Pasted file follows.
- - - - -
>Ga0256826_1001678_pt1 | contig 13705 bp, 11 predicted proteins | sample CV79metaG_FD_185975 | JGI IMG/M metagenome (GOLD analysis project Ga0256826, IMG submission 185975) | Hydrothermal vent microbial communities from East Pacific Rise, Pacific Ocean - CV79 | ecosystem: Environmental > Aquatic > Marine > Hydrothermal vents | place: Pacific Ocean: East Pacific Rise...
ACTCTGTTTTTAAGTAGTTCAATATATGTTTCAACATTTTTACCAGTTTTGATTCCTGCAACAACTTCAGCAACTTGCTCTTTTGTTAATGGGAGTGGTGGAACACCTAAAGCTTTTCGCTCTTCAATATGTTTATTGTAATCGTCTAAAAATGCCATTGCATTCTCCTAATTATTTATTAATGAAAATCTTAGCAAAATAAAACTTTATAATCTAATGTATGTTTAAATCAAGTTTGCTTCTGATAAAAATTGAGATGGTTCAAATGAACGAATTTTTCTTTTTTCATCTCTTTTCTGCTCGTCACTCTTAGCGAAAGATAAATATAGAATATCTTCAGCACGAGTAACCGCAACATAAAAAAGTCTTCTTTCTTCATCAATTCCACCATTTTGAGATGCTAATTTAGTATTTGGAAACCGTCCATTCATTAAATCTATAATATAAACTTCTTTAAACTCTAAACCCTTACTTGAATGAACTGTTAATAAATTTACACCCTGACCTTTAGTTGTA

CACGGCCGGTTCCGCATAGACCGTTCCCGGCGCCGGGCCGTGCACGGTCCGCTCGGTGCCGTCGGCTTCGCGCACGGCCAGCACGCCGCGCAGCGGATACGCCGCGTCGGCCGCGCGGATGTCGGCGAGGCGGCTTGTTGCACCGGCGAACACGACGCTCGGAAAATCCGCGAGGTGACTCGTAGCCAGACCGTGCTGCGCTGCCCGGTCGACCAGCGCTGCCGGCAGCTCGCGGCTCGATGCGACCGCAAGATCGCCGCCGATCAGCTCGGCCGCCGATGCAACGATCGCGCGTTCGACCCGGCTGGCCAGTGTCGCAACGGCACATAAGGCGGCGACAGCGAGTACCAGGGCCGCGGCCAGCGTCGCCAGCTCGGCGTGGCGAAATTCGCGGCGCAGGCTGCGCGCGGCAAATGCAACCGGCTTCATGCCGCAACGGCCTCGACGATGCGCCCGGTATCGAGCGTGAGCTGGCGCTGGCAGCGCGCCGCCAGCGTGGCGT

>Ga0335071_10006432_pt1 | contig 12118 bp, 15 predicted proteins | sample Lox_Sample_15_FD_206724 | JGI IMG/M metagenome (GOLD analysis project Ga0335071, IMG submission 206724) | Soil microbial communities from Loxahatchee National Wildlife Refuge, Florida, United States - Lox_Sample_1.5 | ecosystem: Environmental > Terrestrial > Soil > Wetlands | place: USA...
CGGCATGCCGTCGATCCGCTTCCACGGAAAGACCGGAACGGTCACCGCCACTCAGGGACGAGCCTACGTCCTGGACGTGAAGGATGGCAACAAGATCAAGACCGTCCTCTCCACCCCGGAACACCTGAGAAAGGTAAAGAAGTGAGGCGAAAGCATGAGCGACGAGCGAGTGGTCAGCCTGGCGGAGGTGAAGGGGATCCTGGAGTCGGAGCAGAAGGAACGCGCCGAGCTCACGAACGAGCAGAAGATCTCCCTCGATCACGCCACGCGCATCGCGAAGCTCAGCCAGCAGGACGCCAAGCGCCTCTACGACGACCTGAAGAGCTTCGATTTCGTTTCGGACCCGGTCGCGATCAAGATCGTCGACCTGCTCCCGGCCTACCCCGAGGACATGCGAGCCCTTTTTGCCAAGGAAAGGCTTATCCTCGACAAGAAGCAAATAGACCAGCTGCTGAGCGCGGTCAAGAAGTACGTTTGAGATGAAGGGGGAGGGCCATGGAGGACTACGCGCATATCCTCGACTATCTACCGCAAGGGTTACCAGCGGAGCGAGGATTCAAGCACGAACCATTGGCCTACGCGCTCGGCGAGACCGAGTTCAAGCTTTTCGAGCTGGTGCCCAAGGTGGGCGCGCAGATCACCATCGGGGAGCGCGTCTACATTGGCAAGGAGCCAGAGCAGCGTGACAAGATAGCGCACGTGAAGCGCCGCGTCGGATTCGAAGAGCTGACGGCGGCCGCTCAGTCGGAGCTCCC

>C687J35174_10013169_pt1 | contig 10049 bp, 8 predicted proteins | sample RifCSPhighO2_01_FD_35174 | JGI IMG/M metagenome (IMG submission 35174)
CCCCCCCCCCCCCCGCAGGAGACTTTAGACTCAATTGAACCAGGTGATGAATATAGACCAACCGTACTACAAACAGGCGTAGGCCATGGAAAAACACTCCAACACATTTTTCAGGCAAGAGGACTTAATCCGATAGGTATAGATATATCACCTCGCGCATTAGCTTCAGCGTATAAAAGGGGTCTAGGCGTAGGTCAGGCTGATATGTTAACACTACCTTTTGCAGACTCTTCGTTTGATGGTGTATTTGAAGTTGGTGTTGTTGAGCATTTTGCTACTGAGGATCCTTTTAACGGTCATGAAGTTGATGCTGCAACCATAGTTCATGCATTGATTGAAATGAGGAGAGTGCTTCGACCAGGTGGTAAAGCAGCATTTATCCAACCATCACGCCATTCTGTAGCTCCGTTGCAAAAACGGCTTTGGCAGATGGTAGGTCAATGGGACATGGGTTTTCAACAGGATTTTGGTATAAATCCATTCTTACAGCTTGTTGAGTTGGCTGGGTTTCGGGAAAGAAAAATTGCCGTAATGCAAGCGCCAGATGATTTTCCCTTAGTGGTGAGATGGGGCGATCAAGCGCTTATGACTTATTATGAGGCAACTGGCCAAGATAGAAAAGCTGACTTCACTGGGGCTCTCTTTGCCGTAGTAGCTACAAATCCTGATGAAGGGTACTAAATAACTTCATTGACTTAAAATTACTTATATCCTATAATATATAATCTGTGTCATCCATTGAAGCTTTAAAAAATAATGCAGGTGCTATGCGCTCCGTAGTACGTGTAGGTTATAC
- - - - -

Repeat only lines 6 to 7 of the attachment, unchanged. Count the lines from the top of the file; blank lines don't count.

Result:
>C687J35174_10013169_pt1 | contig 10049 bp, 8 predicted proteins | sample RifCSPhighO2_01_FD_35174 | JGI IMG/M metagenome (IMG submission 35174)
CCCCCCCCCCCCCCGCAGGAGACTTTAGACTCAATTGAACCAGGTGATGAATATAGACCAACCGTACTACAAACAGGCGTAGGCCATGGAAAAACACTCCAACACATTTTTCAGGCAAGAGGACTTAATCCGATAGGTATAGATATATCACCTCGCGCATTAGCTTCAGCGTATAAAAGGGGTCTAGGCGTAGGTCAGGCTGATATGTTAACACTACCTTTTGCAGACTCTTCGTTTGATGGTGTATTTGAAGTTGGTGTTGTTGAGCATTTTGCTACTGAGGATCCTTTTAACGGTCATGAAGTTGATGCTGCAACCATAGTTCATGCATTGATTGAAATGAGGAGAGTGCTTCGACCAGGTGGTAAAGCAGCATTTATCCAACCATCACGCCATTCTGTAGCTCCGTTGCAAAAACGGCTTTGGCAGATGGTAGGTCAATGGGACATGGGTTTTCAACAGGATTTTGGTATAAATCCATTCTTACAGCTTGTTGAGTTGGCTGGGTTTCGGGAAAGAAAAATTGCCGTAATGCAAGCGCCAGATGATTTTCCCTTAGTGGTGAGATGGGGCGATCAAGCGCTTATGACTTATTATGAGGCAACTGGCCAAGATAGAAAAGCTGACTTCACTGGGGCTCTCTTTGCCGTAGTAGCTACAAATCCTGATGAAGGGTACTAAATAACTTCATTGACTTAAAATTACTTATATCCTATAATATATAATCTGTGTCATCCATTGAAGCTTTAAAAAATAATGCAGGTGCTATGCGCTCCGTAGTACGTGTAGGTTATAC